Working in the kitchen was hard, but a lot of fun. For a while I was the only volunteer in the kitchen, cleaning and preparing vegetables, meat, different foods. Filling and cleaning the huge food carts, taking orders from the cooks and chef, and generally running around and lugging heavy items. I loved, and still love, manual labour. I love the repetition, the ease of being able to accomplish each task well and mainly not having to worry about something once it is finished. I love setting up a routine and perfecting it, and I also love doing my job well, no matter what it is (even when it involved marinating chicken, which for a vegetarian was pretty gross). I loved joking with all the guys in the kitchen and sneaking out for quick cigarette breaks when no one was looking.
Volunteer groups are continuously evolving. There are always a few volunteers who stay longer, but when I was there the usual length of time that a volunteer would stay was around 2 months. For a lot of the time I even had a room to myself which was quite lovely. The initial group that was there when I arrived quickly evolved into a more rowdy and crazy group, a group of people that I will always remember with a lot of love and a lot of nostalgia in my heart. Some of them still remain good friends today, and we follow each other’s lives on social media. There are others who I remember fondly and wonder what has become of them. We were all there for a reason, a lot of us were trying to escape something in our lives or find something, and it brought us all together. Communal living isn’t for everyone, and I certainly wouldn’t have thought it was for me before living on Evron, but it can actually be a wonderful experience, and even lifestyle. To this day I still wonder what my life would have been like if I could have stayed. Friendships are built hard and fast and goodbyes were always traumatic. There was Erica from Seattle, Andrea from Colombia and Sasha from Russia. Helge from Denmark. Haun from Korea. Later Nick from New Zealand, Fernando from Colombia and my little Dwarfie, Isabel from Guatemala. Of course there were others, but with some the bond was stronger.
I moved from the kitchen into the Dining Room, which became my main job for the duration of time I spent there (more about this specific job in another post). I also volunteered to work on Fridays, so instead of having Fridays and Saturdays off I had Saturdays and Sundays. That one day off alone was exactly what I needed to maintain a balance, and I usually spent it reading on the beach. Erica and I had found this somewhat private beach just over the main road and I continued to go there long after she flew back home to the States.
As I settled in I created my own routines, and started to feel comfortable, not only in my own skin, but also in the life that I started to live. For some reason, being away from everything I knew helped me shed some of the tough skin I had acquired and also helped me break through a few of the walls around me. The people, as well as my surroundings, made me feel like I really belonged, probably for the first time in my life. I had no fears in being myself, stating my opinions and actually letting loose. It was all about living life in the now and creating memories for the future. There wasn’t really a future anyway at the time – I didn’t want to imagine life anywhere else, especially after I fell in love. I basically fell into the kibbutz life as if it had been created especially for me. Instead of being a resentful follower I naturally took on more of a leadership role and stopped fearing the unknown.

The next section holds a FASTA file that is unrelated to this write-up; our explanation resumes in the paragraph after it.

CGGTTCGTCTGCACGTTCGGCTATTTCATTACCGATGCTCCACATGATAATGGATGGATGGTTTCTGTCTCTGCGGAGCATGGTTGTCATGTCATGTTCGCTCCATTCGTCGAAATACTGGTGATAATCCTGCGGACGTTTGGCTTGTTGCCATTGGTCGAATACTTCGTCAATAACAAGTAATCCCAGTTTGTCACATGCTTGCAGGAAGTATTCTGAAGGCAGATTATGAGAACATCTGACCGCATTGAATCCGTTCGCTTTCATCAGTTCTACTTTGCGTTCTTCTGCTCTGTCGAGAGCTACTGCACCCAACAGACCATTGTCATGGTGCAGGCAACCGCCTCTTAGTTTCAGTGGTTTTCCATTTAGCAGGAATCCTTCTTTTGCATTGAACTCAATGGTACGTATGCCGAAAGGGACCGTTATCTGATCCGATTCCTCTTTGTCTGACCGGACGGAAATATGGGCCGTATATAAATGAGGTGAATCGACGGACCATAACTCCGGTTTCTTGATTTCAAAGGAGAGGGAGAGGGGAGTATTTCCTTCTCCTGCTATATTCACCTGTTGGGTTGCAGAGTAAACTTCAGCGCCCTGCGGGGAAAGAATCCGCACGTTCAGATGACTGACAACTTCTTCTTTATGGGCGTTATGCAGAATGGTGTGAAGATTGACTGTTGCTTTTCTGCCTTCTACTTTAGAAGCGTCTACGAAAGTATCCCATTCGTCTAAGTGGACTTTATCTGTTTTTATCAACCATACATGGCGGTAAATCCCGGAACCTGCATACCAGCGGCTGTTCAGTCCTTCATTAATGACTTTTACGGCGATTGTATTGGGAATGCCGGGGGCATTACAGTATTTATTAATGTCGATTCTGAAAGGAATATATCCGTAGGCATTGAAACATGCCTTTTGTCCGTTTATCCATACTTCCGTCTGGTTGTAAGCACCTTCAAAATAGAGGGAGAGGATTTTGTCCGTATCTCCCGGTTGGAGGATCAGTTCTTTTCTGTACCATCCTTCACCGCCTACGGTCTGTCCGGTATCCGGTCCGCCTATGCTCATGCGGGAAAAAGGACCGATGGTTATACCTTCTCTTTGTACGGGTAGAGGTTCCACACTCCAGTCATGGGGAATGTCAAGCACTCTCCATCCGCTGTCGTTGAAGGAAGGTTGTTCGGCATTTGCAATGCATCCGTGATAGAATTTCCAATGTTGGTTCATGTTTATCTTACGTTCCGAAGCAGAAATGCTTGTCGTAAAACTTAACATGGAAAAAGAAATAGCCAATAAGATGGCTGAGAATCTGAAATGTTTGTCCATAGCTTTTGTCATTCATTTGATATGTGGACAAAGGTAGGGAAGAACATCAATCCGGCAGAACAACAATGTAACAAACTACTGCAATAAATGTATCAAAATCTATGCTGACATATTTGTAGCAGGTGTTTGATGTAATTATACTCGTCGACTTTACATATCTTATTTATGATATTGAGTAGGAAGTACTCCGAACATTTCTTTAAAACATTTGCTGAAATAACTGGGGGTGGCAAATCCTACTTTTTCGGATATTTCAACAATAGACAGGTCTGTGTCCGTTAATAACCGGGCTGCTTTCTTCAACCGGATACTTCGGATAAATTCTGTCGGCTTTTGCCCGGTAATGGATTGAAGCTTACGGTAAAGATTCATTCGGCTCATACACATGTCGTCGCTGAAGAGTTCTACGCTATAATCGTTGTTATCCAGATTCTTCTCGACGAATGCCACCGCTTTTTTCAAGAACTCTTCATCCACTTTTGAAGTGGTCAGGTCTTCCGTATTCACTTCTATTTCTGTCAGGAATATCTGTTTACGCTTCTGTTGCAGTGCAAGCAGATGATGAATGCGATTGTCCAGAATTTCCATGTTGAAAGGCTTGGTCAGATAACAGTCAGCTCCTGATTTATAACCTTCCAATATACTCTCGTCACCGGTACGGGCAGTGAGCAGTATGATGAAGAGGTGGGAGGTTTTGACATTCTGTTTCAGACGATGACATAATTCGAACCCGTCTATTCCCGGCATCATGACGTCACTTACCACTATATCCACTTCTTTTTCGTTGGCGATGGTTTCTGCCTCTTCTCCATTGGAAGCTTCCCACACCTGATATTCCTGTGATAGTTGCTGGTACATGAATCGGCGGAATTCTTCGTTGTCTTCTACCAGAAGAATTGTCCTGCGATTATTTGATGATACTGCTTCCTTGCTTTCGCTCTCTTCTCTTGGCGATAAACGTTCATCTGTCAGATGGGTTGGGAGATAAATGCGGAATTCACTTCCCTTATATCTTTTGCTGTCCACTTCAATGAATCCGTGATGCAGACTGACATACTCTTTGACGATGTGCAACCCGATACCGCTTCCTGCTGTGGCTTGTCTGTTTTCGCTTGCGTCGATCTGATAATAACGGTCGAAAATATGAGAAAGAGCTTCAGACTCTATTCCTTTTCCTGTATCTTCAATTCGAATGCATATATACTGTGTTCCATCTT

Evron was the perfect fit. It was not a religious kibbutz, but traditional religious holidays were made into happy occasions which we all participated in. And when Christmas rolled round Ina helped us organize our own perfect little Christmas celebration, which as with every party, every week, ended in a huge drunken party. I started drinking again the first weekend I stayed in Evron and didn’t stop again until years later – although at the time it really was all fun and games. We partied in different kibbutzim, at the pub in Evron, in the volunteer house, in front of the volunteer house, and often kibbutznik friends, especially Maor, Shelly, Doron and Tuti, would join us. So many memories of dancing the night away, a bottle of cheap vodka in one hand, a cigarette in the other. The same songs playing over and over again because they reminded us of good times, of dancing close, of kisses and whispered thoughts, of laughter and friendship. Some songs I most likely wouldn’t have even given the time of day in another life like that one Usher song that still takes me straight back there. Other songs that were always part of my life, like certain INXS tracks, that took on a much deeper meaning.
Maybe it was just the fact that life was indeed temporary there, suspended for the duration, which enabled me to just be myself, let loose, and live? Or maybe it was just because I had finally found a place and people who accepted me as I was, no hidden agenda, and helped me feel like I belonged. Whatever your thoughts on Israel may be, at the time it was the one place where I felt at home, especially when nowhere else did. I was lucky enough to be able to renew my visa so many times, a months-long strike in the interior ministry helped, but it came to a point when I actually really did have to leave. It broke my heart, for more reasons than one, and I will always long to go back again and visit my old haunts.
Images of cleaning the volunteer house with the music blasting on a warm winter’s day, in a bathing suit top and shorts; smoking weed with the boys and giggling about the most absurd happenings; dressing up in a bag of abandoned Purim outfits and running across to the 24/7 to buy 10 Shekel vodka; walking into Nahariya with Isabel and stuffing our faces with all-you-can-fit-in-a-pita falafel; walking out to the avocado orchard with Andrea and getting so lost on the way back, stuck in the mud in the rain; fighting with Fernando and then making up 10 minutes later; drinking little cappuccinos from the machine with a cigarette in the sun outside the dining room; smoking Noblesse Lights and listening to Galgalats; chocolate and Bissli from the kolbolit, making our 200 Shekels last as long as possible; waking up for work after two hours of sleep and working the hangover off in the kitchen; living, loving and laughing as much as physically possible. That’s not to say there weren’t any moments of sadness, but they were usually limited to happenings of the moment and the romantic adventures that were undertaken by most of us. There really was a sense of freedom that comes with having left everything behind for a while.
Kibbutz Evron no longer takes volunteers and is situated a few miles south of Nahariya, not far from the Lebanese border. You can find out more about the kibbutz here.
I also have some photos up on Flickr from that time here .
To be continued…